This is a program that Macy’s is working on corporately. So we’re part of it and obviously we’re urging them because we have 10 years of history in the program.

Jay Sole - Morgan Stanley

Got it. Thanks. And if I could just sneak in one more on Run Specialty, now with Bill in charge has there -- what’s the progress on margins in that business as well? You talked about some gross margin impact this quarter, can you describe that and maybe talk about what you see going forward for margins in the Running Specialty business?

Yes, clearly as you acquire these specialty guys, their inventory management is not their greatest skill. Their connectivity to the customer is their greatest skill. So we’re going to flow inventory better, turn inventory better, have deeper assortments. One of Bill’s first observations is that we’ve got to narrow this assortment by about 25%, be in stock, in size and color and have the key -- there are go to styles in this business, both in apparel accessories and in footwear. So just fine tuning, deepening the assortment, it’s not changing it, it’s just reassorting it. And that’s the first observation that we have. Faster turns obviously will create better margins.

Jay Sole - Morgan Stanley

Great. Thanks so much.

Operator

Your next question comes from the line of Eric Tracy from Janney Capital. Your line is open.

Eric Tracy - Janney Montgomery Scott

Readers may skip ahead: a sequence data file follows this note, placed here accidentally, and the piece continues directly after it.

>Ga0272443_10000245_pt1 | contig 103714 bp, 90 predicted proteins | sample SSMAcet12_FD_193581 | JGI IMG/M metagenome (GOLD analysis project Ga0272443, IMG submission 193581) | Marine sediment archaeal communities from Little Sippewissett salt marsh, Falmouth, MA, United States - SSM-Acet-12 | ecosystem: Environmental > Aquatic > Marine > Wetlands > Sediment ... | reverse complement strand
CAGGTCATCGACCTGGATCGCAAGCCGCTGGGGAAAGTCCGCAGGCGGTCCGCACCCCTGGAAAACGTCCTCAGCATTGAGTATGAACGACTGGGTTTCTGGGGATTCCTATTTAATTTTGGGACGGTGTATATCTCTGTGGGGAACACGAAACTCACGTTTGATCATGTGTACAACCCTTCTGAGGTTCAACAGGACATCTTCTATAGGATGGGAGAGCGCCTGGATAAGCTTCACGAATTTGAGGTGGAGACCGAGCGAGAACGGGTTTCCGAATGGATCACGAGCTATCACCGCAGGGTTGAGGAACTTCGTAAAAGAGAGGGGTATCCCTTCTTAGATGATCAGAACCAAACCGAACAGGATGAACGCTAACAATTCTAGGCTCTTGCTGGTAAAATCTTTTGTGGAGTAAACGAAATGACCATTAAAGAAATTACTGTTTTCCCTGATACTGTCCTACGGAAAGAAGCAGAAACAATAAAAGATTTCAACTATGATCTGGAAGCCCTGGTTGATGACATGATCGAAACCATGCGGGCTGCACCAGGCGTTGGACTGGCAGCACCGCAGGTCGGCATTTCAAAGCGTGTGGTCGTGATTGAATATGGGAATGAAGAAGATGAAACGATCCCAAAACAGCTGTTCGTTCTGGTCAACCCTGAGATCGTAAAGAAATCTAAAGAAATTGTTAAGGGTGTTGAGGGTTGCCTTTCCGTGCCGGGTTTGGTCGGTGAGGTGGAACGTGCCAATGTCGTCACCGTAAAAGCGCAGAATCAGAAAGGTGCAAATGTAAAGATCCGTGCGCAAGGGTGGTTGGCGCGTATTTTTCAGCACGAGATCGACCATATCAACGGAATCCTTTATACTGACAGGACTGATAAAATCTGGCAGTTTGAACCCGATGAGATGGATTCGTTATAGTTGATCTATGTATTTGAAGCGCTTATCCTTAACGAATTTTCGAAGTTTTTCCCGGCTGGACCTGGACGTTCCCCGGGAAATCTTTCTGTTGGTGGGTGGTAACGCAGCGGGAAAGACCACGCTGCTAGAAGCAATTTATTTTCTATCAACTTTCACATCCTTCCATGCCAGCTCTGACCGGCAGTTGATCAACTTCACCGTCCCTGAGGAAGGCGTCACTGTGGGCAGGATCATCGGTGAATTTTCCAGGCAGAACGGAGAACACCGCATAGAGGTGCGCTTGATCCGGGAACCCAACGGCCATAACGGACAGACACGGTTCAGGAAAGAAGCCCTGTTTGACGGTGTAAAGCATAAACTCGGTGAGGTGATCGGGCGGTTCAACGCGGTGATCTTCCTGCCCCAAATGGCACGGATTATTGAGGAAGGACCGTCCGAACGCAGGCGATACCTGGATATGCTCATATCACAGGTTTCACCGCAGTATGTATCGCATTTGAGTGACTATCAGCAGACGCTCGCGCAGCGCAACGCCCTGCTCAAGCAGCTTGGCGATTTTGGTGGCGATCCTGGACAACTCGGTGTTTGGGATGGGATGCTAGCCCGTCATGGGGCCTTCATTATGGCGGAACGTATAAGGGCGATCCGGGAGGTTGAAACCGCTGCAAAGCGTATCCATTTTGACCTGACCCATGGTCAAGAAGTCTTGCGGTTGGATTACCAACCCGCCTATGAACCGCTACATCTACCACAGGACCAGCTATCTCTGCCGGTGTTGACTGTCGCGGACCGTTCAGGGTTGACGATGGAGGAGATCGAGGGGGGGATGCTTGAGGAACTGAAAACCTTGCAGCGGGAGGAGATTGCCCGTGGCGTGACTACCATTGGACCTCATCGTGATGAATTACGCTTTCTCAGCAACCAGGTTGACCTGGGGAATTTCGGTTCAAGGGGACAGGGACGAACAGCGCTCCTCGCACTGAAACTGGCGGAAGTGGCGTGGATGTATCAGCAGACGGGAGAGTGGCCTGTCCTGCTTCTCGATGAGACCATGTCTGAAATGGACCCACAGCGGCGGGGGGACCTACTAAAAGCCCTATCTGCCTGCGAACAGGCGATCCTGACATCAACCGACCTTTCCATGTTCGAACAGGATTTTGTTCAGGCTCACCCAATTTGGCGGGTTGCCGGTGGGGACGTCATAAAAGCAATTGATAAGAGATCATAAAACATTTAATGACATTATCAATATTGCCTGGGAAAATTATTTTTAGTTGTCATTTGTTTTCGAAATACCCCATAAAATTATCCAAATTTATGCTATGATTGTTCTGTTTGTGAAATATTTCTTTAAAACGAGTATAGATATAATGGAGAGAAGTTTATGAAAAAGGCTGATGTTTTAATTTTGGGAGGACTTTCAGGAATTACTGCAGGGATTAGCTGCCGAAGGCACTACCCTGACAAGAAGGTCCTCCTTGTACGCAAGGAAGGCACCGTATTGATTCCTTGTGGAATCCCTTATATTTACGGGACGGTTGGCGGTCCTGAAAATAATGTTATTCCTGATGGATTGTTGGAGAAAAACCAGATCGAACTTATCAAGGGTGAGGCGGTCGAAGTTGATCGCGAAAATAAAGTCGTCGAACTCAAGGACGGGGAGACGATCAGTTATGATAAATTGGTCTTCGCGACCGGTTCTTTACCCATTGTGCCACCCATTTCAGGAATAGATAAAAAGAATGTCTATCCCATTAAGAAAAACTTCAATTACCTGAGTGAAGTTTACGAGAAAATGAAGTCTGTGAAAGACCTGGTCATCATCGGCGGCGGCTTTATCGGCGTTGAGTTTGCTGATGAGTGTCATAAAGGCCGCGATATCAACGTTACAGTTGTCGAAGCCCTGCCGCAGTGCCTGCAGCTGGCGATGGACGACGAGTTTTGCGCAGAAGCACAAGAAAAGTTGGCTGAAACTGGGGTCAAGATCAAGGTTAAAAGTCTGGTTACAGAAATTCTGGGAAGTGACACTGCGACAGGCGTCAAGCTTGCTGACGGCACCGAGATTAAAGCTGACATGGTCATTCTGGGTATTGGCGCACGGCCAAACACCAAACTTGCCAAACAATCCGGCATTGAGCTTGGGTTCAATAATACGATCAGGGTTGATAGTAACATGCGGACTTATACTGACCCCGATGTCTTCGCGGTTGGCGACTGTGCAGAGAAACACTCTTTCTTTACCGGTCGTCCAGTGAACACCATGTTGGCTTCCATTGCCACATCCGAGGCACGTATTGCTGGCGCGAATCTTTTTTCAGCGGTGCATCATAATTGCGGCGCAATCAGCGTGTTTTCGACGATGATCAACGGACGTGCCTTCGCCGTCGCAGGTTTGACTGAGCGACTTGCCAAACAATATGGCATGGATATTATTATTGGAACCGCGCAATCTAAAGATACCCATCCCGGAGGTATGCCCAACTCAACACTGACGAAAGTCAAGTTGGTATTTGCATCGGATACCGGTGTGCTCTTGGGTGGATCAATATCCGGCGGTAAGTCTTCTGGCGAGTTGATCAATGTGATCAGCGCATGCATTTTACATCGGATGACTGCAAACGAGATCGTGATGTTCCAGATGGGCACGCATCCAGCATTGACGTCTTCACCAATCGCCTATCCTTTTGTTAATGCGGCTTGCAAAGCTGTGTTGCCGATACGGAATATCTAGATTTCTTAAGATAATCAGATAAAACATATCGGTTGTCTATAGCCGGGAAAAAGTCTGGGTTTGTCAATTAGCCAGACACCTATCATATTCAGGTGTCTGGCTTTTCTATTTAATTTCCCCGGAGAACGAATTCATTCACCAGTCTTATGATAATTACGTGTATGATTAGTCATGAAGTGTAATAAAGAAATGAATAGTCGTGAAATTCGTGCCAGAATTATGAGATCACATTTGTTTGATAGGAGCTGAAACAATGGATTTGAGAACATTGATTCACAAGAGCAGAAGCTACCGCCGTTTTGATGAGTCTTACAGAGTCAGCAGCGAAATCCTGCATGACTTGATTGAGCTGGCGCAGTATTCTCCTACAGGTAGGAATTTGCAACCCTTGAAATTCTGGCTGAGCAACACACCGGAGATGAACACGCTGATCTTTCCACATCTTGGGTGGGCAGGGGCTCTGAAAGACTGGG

Hey, guys. Good morning. Congrats on nice quarter.

Thank you.

Eric Tracy - Janney Montgomery Scott

So I guess, maybe first for Sam, if you could speak to the trend that you mentioned. You said a pretty significant kind of shift from performance in the more casual product? As we look forward into -- to back-to-school and Holiday in the pipeline, does that trend sort of continue in terms of the brands fulfilling that or is there potential sort of switch back, just maybe speak to that dynamic that you’re seeing?

Samuel M. Sato

Thanks, Eric. This is really about when you think about the target customer of Finish Line from a style and fashion perspective. So the major platforms like Free and Air Max continue to resonate well with our customers. We’re seeing more casual running silhouette. So I mentioned Air Force 1 in some other retros -- retro styles from other brand, that’s really a trend. But in terms of the Running category specifically, we’re seeing casual running shoes, especially from Nike and in their language Nike Sportswear that we just don’t report in our performance Running segment. But the Running category in total is healthy. In total we posted 5% comp in footwear. Running those a little bit of a shift to casual running shoes or Nike Sportswear, but in totality we see that just been a part of our trend based business. And as far as the future product pipeline, it’s as exciting and as innovative as I’ve seen in the last couple of years. It’s really good.

Eric Tracy - Janney Montgomery Scott